City Lights Booksellers and Publishers organized a February 7 group reading of Palestinian poet Mosab Abu Toha’s Things You May Find Hidden in My Ear: Poems from Gaza, published by the San Francisco indie in March 2022. According to City Lights publisher and CEO Elaine Katzenberger, who edited the debut poetry collection, the book has sold more than 10,000 copies, most of them since the attacks of October 7 and the beginning of the latest war between Israel and Hamas.

Abu Toha greeted the audience via livestream from Cairo, and he and fellow City Lights author Ammiel Alcalay read the book’s opening poem, “Palestine A–Z.” During his brief introduction, Abu Toha said, “I have lost so many things in my life, and unfortunately, I think this loss will continue to happen. But I didn’t lose one thing, which is the love of people around me.” He expressed a hope that his words could reach “the people who are encouraging and fueling what is taking away the things that I hold dear to my heart.”

At City Lights Books, 26 poets waited in the wings to approach the lectern one by one. They read the whole book to an overflow bookstore crowd and an online audience that topped 1,000, according to Katzenberger. Although admission was free, donations benefited the Berkeley, Calif.–based nonprofit Middle East Children’s Alliance, known as MECA, a humanitarian organization that has offered community programming for youth in Gaza and the West Bank and now provides medical supplies, winter clothes, children's toys, and shelter items such as tarps to Gazans fleeing bombardment.

Poets Join to Raise Awareness

Late in 2023, with the war in Gaza ongoing, Katzenberger envisioned a group reading of Abu Toha’s work “to provide an opportunity for people to come together. We’d done a similar reading of the entirety of [Frank O’Hara’s] Lunch Poems when we published our 50th anniversary edition, and that’s where the idea came from.”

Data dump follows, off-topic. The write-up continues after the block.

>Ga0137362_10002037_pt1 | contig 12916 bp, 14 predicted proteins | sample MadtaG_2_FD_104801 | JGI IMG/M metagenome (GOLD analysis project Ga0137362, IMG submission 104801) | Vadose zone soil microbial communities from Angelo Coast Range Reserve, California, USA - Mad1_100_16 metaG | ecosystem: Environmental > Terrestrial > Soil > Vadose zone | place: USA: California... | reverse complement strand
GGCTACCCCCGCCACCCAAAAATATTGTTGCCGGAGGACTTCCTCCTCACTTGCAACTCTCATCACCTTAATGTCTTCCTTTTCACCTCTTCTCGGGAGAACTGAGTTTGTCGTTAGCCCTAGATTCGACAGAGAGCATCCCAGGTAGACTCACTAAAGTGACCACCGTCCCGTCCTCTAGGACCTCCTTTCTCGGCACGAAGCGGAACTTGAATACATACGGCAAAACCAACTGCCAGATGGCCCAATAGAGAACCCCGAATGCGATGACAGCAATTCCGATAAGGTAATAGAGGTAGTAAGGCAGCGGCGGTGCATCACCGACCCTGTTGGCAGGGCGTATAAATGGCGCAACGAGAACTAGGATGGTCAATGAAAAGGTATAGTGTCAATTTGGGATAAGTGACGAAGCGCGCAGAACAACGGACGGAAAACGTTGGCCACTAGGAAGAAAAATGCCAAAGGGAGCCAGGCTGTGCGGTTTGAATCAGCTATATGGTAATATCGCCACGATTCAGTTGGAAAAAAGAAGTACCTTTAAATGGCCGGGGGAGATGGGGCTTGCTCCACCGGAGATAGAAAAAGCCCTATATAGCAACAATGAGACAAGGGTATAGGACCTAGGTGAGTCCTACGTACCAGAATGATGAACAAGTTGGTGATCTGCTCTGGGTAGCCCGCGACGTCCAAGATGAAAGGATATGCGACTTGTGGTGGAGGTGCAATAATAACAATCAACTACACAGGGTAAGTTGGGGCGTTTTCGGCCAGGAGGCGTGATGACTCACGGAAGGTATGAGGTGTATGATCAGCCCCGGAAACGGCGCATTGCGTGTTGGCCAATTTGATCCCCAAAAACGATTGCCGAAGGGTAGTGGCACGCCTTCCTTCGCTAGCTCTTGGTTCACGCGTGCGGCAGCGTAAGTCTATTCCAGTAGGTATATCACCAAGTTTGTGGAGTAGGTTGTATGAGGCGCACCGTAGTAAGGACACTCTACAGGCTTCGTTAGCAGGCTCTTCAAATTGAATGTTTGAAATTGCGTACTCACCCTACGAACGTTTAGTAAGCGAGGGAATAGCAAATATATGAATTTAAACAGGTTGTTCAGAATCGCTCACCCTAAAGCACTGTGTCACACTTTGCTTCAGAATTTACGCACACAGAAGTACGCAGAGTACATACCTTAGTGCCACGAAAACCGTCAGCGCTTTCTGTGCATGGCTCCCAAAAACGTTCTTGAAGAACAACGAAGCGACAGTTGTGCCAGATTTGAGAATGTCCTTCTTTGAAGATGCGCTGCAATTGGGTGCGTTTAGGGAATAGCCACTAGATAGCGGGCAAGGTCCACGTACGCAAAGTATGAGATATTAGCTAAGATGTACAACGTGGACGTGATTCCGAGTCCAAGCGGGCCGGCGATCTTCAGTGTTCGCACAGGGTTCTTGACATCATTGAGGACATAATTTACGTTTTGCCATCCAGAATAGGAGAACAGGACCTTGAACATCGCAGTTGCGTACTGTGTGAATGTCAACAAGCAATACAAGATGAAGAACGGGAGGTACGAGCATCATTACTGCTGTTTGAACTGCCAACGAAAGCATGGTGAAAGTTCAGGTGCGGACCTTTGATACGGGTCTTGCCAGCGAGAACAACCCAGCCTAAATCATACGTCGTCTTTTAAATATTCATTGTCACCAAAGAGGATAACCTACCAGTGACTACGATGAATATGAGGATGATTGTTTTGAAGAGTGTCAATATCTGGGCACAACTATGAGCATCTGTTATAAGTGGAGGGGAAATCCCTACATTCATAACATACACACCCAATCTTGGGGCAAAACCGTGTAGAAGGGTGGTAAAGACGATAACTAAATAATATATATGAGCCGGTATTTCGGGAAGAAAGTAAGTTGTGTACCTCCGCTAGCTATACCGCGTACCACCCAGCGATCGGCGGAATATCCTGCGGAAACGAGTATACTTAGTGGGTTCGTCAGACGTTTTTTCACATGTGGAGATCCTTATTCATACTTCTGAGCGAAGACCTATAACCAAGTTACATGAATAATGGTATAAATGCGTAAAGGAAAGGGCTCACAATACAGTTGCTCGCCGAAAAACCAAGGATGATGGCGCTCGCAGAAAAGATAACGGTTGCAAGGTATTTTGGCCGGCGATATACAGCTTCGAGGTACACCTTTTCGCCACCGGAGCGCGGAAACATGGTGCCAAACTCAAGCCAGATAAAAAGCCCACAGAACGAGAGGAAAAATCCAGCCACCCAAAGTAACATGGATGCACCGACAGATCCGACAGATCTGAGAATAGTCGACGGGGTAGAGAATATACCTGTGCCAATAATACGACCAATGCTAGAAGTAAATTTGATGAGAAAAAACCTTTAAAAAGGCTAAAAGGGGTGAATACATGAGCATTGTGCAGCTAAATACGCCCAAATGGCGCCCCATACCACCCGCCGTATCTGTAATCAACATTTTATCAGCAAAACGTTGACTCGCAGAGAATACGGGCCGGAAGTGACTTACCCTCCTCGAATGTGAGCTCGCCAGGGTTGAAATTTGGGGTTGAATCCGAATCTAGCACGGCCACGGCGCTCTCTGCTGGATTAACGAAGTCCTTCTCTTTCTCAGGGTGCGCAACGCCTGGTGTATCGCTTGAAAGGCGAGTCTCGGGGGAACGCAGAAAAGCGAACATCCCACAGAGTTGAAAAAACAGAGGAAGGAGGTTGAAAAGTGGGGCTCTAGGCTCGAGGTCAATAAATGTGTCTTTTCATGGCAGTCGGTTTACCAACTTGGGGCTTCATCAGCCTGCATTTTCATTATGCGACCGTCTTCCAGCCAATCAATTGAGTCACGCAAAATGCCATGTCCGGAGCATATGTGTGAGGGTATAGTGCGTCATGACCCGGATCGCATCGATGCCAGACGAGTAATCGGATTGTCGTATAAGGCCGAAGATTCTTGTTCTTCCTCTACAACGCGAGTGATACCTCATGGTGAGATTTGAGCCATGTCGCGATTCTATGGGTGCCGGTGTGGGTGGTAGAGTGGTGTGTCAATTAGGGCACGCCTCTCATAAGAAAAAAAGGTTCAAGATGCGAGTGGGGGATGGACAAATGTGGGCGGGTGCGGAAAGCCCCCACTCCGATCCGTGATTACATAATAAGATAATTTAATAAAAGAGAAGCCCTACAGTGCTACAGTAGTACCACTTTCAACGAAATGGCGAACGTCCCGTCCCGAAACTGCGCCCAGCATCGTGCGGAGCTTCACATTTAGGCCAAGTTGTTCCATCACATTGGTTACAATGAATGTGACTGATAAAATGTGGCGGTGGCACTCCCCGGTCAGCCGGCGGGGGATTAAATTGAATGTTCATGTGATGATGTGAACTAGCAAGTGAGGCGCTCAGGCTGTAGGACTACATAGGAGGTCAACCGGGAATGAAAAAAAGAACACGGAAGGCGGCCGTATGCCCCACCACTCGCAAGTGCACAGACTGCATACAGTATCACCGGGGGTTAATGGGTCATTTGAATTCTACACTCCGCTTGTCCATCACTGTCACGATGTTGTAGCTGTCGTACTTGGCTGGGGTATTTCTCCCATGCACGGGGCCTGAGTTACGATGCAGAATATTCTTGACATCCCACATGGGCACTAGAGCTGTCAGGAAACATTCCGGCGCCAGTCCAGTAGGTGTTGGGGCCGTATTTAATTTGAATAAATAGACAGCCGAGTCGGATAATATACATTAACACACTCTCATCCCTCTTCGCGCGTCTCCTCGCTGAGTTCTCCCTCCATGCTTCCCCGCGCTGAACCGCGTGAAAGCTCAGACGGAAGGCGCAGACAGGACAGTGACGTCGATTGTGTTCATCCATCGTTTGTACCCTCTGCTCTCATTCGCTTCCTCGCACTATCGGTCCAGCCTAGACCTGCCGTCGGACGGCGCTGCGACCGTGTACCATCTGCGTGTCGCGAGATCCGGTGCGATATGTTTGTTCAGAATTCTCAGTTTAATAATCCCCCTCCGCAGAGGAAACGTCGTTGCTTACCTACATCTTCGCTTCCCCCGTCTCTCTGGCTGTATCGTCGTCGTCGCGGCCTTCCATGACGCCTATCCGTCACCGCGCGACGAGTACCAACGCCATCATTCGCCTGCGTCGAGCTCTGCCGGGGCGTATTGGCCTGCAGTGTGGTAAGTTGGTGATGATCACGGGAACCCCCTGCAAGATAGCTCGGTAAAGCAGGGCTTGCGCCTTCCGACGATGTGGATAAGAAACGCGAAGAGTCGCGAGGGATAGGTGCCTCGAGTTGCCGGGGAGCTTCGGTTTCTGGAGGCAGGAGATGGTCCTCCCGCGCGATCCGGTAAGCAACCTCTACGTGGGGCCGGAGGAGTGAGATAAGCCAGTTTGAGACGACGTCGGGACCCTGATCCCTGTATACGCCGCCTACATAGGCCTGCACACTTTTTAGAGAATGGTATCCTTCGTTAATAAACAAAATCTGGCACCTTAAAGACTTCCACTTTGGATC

City Lights poetry editor Garrett Caples curated the roster. “It wasn’t hard to find enough poets who wanted to participate, but of course, it was a complicated job to coordinate everyone’s availability,” Katzenberger said. “That’s a lot of poet-wrangling.”

Things You May Find Hidden in My Ear “was conceived during a particularly brutal Israeli bombing campaign that was being carried out in Gaza in the spring of 2021,” Katzenberger recalled. Poet and translator Alcalay approached her with a sampling of Abu Toha’s poems from that time, “and we both agreed right away that making this book was imperative.” Things You May Find Hidden in My Ear received a 2023 American Book Award, a 2022 Palestine Book Award, and the 2023 Walcott Poetry Prize, among other honors.

Abu Toha has become a prominent voice in Gaza and the U.S. With sponsorship from MECA, he founded Gaza’s first English-language library, the Edward Said Public Library; two branches were established, sharing material in English and Arabic, the first in his hometown of Beit Lahia City (2017) and the second in Gaza City (2019). The present condition of the libraries is unknown. During 2019 and 2020, he came to the U.S. as a visiting poet and librarian-in-residence with the Harvard University Scholars at Risk Program, and he writes dispatches on Gaza for the New Yorker and other publications.

In November 2023, Abu Toha became a cause célèbre when he was detained by the Israeli Defense Forces at the Rafah border crossing, where he was departing Gaza with his wife and children. (His son was born in the U.S. and has American citizenship.) International literary organizations called for Abu Toha’s release, and he was set free within days, although, as Abu Toha chronicled in the New Yorker in December, he was beaten by the IDF while detained, and his family’s belongings and passports were not returned.

Abu Toha and his family were granted passage into Egypt. “My family and I are doing fine,” he told PW, “except that our families [still in Gaza] are in danger of getting killed by the Israeli army or dying of starvation. We cannot calm down.” He added that the horrors he chronicled in his Poems from Gaza “are happening again and again, and on a more terrorizing scale.”

The poet added that he is currently “working on a second poetry collection and trying to write more essays." In the meantime, City Lights has gone back to press with Things You May Find Hidden in My Ear.

“It was a real struggle to keep up with a sudden, outsized demand, but now we’re printing steadily and able to keep up,” Katzenberger said. “We haven’t seen a drop-off of interest, and we’re in the process of negotiating contracts for foreign editions. There have been so many requests for permission to print individual poems or groups of poems, and those have been nationwide and worldwide. It’s been very moving to see people responding to poetry in this way, and it’s an affirmation of our initial assessment that Mosab Abu Toha’s voice was and is incredibly powerful.”